In San Francisco, it is essential that we align our progressive thinking with action. This is a city where you need 1.5 million dollars to start a business. Given all the collateral consequences of drug arrests, including loss of employment, family savings used to pay criminal costs, inability to apply for employment or government assistance after release, someone with a prior conviction or arrest starts at a deficit and the city needs to reckon with that. When we say that we really want the cannabis industry to benefit the people who were most impacted by the War on Drugs, we have a responsibility to make that meaningful for people. As the City determined what to include in its Cannabis Equity Program, I worked to ensure the perspectives of formerly incarcerated people were acknowledged and incorporated in high-level meetings.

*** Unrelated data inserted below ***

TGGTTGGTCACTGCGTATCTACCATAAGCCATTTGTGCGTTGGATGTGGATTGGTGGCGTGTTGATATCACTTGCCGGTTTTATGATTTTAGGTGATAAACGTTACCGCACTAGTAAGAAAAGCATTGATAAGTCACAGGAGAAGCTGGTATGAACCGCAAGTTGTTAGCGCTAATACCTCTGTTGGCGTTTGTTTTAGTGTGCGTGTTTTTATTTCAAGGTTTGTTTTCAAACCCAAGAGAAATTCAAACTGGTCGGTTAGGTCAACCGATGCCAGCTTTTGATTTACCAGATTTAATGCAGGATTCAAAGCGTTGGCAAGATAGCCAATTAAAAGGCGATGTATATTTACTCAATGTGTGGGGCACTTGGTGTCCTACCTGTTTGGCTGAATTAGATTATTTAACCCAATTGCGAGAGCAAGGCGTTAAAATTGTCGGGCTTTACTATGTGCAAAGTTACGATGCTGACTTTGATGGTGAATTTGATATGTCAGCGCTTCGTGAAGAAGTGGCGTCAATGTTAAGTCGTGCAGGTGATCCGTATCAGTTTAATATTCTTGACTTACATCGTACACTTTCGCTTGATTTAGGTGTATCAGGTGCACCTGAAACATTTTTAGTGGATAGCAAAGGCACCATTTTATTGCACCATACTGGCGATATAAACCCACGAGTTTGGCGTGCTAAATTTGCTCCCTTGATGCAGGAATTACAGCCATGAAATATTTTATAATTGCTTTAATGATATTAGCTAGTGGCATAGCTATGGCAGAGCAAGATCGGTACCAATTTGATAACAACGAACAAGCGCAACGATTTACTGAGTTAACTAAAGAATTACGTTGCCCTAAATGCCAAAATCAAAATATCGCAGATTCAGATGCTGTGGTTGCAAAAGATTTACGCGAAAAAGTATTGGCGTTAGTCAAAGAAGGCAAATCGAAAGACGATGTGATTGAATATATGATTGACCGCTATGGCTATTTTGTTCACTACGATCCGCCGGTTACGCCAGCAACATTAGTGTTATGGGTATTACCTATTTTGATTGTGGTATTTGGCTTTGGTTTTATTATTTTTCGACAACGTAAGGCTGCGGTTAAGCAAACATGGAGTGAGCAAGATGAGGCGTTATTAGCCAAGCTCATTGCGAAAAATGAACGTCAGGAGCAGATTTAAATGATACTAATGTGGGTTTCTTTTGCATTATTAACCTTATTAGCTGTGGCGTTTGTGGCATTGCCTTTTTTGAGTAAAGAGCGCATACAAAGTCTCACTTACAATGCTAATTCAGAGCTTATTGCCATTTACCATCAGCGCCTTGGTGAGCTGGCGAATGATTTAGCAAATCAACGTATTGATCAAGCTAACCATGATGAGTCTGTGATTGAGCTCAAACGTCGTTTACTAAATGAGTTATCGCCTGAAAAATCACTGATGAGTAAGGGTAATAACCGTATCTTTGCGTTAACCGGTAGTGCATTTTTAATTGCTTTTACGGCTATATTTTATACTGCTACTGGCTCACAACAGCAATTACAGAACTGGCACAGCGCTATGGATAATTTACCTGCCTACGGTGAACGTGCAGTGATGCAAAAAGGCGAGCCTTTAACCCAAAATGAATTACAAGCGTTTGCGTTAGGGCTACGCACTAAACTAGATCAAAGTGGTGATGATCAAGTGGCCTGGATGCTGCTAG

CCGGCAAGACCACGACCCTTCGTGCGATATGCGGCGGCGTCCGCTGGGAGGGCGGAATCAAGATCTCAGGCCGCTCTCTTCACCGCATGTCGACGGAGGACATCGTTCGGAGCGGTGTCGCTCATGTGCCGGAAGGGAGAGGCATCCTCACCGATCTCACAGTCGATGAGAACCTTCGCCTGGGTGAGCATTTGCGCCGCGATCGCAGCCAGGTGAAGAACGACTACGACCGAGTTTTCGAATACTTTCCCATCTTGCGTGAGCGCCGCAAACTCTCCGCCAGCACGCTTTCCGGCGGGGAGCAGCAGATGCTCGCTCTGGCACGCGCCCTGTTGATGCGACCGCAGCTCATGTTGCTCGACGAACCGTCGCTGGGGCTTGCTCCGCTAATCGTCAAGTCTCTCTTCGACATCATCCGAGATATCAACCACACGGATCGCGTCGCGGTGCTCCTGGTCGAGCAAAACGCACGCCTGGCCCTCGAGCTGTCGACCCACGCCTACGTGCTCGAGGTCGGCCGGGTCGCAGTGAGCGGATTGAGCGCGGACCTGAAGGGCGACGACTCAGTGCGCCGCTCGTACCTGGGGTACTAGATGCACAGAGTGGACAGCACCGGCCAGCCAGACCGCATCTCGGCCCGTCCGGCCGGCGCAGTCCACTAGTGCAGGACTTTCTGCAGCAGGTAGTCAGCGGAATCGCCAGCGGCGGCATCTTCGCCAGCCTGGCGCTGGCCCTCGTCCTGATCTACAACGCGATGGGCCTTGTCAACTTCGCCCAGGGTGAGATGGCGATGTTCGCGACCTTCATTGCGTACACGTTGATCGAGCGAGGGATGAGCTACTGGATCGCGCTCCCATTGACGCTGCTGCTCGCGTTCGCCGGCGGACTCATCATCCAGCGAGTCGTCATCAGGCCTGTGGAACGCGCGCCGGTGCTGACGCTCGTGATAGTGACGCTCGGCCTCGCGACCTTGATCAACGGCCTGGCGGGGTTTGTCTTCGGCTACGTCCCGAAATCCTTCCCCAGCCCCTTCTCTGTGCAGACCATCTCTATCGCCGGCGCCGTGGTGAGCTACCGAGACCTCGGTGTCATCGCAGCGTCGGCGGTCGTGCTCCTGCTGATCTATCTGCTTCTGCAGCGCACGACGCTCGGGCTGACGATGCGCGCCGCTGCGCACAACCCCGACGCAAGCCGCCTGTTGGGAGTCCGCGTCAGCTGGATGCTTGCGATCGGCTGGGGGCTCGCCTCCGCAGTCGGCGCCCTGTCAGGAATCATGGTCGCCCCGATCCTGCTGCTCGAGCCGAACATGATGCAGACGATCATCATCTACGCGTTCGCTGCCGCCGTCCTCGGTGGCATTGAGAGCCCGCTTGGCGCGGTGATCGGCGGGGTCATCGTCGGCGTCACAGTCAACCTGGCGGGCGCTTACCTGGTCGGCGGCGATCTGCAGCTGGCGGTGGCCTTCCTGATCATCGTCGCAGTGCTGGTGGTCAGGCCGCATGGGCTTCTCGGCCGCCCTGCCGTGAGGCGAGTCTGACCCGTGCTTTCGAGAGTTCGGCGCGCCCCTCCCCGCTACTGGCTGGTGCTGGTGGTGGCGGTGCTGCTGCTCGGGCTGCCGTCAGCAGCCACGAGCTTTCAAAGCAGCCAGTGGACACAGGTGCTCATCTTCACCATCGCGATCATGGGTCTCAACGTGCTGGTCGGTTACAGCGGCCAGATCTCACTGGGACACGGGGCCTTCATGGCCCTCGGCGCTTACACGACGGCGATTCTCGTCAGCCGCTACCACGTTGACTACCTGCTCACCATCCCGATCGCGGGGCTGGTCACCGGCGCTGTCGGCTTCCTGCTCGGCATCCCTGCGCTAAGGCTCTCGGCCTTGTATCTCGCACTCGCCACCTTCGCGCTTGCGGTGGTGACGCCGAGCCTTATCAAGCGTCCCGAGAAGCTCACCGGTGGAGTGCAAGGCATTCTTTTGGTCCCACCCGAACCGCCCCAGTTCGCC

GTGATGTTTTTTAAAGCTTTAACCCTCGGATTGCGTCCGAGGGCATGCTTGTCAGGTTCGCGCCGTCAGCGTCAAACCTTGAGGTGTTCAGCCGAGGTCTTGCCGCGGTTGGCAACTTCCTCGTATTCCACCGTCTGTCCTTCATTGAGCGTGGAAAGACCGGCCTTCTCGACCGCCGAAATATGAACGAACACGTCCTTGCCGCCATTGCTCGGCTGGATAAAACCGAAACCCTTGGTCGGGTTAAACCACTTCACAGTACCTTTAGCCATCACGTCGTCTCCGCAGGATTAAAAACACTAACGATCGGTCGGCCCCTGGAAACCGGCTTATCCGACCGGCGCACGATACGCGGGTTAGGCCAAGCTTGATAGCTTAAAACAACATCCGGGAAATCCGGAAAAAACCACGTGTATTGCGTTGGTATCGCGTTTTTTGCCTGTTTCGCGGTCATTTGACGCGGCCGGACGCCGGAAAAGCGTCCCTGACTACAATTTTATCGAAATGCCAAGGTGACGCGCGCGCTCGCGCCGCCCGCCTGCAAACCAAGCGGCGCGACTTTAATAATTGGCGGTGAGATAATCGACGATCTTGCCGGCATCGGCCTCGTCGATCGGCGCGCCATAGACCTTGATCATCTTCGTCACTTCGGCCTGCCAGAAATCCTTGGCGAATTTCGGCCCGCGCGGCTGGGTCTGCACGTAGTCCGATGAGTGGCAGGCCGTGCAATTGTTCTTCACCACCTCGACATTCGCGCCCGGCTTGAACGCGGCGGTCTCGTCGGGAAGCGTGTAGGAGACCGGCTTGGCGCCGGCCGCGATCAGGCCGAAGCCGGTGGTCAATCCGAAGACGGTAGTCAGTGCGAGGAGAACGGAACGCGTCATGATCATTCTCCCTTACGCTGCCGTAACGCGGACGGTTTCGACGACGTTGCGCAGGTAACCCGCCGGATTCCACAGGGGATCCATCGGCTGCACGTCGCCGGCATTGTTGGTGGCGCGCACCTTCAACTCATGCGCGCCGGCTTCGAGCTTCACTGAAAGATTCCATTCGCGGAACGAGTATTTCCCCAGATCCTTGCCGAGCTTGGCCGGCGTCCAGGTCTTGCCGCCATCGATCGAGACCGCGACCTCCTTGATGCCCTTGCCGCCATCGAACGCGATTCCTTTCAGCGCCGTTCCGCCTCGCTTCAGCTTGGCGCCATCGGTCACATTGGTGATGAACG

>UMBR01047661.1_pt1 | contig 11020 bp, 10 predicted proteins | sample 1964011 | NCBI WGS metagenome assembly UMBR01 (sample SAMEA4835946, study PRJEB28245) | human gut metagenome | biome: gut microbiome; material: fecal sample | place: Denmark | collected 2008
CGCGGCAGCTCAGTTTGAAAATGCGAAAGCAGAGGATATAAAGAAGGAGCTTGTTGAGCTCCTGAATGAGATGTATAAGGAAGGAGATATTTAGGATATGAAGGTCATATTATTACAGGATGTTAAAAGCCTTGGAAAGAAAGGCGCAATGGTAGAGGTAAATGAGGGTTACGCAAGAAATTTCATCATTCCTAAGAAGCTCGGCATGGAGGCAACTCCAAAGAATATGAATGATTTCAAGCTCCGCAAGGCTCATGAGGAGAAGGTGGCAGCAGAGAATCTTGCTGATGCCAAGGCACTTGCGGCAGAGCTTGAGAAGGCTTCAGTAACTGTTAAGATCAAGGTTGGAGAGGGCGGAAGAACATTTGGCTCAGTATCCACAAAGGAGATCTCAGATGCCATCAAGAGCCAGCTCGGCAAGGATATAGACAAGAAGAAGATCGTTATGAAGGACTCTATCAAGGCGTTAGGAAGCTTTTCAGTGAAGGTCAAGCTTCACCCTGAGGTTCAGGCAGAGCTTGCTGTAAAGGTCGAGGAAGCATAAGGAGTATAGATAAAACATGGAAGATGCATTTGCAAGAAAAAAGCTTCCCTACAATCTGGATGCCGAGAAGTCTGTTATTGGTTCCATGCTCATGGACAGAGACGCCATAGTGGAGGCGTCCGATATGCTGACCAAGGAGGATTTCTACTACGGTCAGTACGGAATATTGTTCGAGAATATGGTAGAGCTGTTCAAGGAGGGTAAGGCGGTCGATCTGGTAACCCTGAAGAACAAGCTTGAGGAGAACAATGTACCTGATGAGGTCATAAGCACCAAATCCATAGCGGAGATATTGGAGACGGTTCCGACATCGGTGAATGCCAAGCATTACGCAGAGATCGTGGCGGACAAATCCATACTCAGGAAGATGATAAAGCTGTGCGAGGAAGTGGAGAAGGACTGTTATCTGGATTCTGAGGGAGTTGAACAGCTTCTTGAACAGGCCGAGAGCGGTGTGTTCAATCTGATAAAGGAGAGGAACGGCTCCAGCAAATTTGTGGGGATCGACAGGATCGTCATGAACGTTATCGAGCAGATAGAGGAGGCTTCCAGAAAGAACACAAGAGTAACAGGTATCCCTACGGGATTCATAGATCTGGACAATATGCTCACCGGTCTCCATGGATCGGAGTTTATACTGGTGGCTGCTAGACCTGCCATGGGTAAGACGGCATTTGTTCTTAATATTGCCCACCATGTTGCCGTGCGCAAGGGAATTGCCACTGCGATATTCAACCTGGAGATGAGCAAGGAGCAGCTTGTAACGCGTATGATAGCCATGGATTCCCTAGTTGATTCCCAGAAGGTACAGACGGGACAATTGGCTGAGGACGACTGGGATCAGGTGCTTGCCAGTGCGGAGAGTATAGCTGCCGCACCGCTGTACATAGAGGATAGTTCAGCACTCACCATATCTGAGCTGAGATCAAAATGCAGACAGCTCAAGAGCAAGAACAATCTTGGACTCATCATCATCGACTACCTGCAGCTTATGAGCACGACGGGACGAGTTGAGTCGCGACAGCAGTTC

The resulting program is a start, but it needs on-going work to ensure that its accountable to the people it’s meant to help.
Q: What has been the most challenging aspect about pursuing this work?
We need to be aggressive in creating a City in which all residents can live, thrive, and benefit. It argue that Proposition 209 was passed to prevent discrimination and increase diversity, however, it has only been used as a tool to maintain white supremacy and prohibit California from being innovative to address stubborn racial disparities. We need to stop being afraid of this law because it is preventing California cities from targeting the communities that need resources the most. All too often people want to bring out Prop 209 to stop the conversation. There is an urgency that needs to be applied to racial justice initiatives and that energy is being stifled by this law.